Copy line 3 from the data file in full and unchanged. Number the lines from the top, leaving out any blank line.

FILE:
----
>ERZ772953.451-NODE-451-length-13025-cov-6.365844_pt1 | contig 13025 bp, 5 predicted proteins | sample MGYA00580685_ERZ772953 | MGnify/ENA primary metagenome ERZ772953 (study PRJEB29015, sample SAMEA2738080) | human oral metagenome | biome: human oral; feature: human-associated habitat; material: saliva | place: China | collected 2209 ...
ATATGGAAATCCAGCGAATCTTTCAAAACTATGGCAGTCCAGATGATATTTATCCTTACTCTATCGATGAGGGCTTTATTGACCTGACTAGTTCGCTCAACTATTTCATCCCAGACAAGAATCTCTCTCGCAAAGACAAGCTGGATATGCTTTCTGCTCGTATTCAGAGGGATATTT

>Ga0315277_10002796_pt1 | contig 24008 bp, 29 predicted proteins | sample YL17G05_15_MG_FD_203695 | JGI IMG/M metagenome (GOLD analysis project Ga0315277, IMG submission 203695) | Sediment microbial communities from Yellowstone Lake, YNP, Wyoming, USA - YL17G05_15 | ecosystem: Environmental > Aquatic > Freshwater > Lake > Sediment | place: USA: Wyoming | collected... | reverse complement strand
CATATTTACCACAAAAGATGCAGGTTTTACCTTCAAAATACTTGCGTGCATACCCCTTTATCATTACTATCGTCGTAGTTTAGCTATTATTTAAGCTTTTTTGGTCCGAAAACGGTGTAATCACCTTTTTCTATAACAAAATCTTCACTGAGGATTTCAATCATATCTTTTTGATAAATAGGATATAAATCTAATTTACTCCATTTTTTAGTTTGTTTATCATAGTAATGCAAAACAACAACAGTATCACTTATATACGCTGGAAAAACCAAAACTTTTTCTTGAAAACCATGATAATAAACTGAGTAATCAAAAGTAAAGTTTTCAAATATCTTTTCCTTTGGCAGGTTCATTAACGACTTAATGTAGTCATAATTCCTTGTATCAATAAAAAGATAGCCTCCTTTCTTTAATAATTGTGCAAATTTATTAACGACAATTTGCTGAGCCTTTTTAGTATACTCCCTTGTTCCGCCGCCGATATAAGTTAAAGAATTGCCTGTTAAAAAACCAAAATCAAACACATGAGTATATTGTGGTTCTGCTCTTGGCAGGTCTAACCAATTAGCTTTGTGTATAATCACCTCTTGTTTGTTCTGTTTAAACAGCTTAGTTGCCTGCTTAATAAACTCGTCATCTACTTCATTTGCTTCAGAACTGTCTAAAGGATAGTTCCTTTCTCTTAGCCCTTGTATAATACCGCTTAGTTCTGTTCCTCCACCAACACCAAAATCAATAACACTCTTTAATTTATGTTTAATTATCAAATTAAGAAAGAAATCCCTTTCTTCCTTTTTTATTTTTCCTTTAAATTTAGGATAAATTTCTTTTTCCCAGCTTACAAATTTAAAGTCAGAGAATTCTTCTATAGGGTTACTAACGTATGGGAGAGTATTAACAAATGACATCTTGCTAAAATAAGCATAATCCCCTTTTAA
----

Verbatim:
>Ga0315277_10002796_pt1 | contig 24008 bp, 29 predicted proteins | sample YL17G05_15_MG_FD_203695 | JGI IMG/M metagenome (GOLD analysis project Ga0315277, IMG submission 203695) | Sediment microbial communities from Yellowstone Lake, YNP, Wyoming, USA - YL17G05_15 | ecosystem: Environmental > Aquatic > Freshwater > Lake > Sediment | place: USA: Wyoming | collected... | reverse complement strand